When creating websites, developers are overly concerned with making sure their code is clean and efficient. After all, bulky code can lead to slow websites. Google and other search engines don’t have eyes like we do and rely on spiders to crawl websites to better understand elements, such as images, tables, copy, and so much more.
When these spiders encounter bulky code, it can take a long time for them to render these elements. This will affect a website’s loading speed, irritate internet users, and elicit a harsh penalty from Google.
To help you understand the concept, below is a block of code before minification. It’s presently only eight lines of source code:
After the source code has been minimized, here is what it now looks like:
As you can see, the code now has one line. Here are all of the changes that have been made:
- The comments on line 1-3 are unnecessary and have been removed for refinement.
- The character (}) on line 6 has been removed.
- Line 7 has been removed because it contains no characters.
- Lines 4,5, and 8 have been consolidated for refinement.
How is Minification Different from Other Tactics?
Minification differs from all of these, mainly because:
- Encryption — Encryption is the process of translating plain data into encoded data. This creates secretive data called ciphertext, which requires a special key to gain authorized access to decrypt the data. Browsers can’t utilize encrypted code. Therefore, this method is more of a security feature than a minimization tactic.
- Compression — Data compression is the process of decreasing the number of bits needed for the code to be recognized. Compression can increase the speed of file transfers, free up hard drive space, and reduce bandwidth costs. Microsoft Word, and other files, may be up to 90% smaller after compression.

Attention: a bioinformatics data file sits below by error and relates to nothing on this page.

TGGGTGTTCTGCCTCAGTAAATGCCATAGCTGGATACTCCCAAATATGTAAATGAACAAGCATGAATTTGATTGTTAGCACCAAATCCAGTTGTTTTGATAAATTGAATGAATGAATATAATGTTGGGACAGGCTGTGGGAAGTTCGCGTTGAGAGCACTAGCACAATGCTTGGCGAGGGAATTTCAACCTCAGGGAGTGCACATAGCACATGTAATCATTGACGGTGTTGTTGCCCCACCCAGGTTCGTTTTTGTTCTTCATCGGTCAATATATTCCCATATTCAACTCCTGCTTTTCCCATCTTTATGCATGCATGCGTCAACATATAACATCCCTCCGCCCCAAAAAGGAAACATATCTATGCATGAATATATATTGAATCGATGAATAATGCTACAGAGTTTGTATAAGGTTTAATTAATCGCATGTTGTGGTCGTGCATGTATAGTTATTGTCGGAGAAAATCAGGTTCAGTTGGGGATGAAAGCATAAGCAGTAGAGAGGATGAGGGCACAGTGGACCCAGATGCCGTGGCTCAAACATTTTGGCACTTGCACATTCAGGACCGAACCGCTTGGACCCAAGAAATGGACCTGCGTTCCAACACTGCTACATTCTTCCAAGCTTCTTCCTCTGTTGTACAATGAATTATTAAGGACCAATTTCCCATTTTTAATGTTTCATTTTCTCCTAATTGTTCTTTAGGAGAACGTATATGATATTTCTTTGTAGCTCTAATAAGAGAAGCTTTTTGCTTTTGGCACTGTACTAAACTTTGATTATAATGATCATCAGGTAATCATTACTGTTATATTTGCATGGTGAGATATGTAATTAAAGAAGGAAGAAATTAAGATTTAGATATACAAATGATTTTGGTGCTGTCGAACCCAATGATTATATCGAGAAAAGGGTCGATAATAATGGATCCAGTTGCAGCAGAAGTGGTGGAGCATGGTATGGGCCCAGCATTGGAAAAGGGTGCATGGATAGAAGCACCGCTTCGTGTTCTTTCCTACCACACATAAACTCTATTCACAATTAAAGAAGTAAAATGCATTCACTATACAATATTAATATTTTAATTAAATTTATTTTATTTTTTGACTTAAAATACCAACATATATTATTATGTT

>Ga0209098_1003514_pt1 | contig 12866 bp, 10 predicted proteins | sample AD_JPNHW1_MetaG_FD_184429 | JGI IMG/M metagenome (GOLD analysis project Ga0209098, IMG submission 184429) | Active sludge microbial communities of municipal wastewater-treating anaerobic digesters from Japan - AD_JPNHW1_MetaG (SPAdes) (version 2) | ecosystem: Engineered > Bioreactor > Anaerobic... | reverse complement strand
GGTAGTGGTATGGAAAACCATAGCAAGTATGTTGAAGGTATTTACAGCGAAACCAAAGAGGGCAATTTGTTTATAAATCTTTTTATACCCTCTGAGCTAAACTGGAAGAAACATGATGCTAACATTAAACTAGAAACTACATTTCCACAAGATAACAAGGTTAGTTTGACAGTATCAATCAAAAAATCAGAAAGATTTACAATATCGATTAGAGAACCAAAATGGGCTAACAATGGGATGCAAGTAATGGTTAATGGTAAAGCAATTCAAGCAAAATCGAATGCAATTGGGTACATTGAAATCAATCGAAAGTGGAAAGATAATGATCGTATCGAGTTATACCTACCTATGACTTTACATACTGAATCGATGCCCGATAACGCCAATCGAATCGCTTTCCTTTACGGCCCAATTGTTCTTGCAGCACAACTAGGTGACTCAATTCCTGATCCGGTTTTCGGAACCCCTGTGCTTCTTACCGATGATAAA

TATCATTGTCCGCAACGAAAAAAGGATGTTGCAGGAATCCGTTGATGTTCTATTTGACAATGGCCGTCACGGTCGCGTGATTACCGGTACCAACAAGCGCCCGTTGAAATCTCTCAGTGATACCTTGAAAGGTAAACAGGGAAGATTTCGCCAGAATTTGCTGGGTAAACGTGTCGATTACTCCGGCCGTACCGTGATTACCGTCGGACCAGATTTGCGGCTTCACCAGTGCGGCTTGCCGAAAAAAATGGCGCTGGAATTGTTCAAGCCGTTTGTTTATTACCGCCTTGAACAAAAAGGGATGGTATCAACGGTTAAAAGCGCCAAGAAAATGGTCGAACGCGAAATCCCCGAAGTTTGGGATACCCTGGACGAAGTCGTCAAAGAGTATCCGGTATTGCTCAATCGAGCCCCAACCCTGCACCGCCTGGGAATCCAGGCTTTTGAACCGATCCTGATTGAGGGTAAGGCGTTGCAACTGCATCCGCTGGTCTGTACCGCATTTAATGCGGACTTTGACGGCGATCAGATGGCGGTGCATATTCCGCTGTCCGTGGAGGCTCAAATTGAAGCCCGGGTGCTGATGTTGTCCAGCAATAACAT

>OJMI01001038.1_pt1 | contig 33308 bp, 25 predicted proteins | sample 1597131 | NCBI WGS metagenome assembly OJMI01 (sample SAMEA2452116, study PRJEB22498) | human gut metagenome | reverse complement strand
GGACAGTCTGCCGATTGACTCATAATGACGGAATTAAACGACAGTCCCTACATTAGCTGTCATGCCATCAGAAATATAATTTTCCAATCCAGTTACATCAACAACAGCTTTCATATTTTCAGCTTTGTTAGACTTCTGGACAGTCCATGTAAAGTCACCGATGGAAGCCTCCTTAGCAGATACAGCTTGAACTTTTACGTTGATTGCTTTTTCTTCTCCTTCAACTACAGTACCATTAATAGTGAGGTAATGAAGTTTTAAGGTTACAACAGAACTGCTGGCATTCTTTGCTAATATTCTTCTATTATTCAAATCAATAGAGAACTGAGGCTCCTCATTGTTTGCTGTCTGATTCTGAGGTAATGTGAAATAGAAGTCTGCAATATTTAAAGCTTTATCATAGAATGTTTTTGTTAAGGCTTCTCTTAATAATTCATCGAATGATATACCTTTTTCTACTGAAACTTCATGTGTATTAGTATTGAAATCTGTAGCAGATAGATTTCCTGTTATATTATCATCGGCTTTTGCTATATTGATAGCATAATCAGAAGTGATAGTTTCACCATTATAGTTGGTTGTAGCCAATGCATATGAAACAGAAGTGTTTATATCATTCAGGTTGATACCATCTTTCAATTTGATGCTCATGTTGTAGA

Why Don’t Developers Create Minimized Cost At First?
Once the code is completed, minifying the files should be done to improve its performance. Because browsers can execute code without needing to interpret it.
What are the Disadvantages of Minification?
Minification isn’t a perfect process. In fact, minification can ruin complicated scripts due to site-dependent variables, such as server environment, plugins, and themes. For this reason, minification must be performed in convergence with other performance enhancing methods.
By itself, minification won’t provide significant benefits for developers. It can also introduce critical errors that are difficult to debug, since all variables and comments have been removed.
This way, you can make an informed decision that will best affect your website development project.
Below, you’ll find a complete list of pros and cons to make the right decision for your team:
- Minification improves both search engine optimization (SEO) and user experience (UX).
- Minification results in more efficient, cleaner code.
- Minification can deter debugging, especially with other project collaborators.
- Minification must be performed in conjunction with other performance enhancement strategies.
All in all, minification is a beneficial strategy that can improve the performance of your website. You should be mindful of how it can alter the collaboration between key members of your team.
Need Help With Website Development Services?
There is a lot that goes on in any website development project. If your team doesn’t have the staff and resources to spearhead a successful project, we can help. At Dev.co, we specialize in delivering top-notch website and software development services.
Contact us today to speak to a member of our team for more information.
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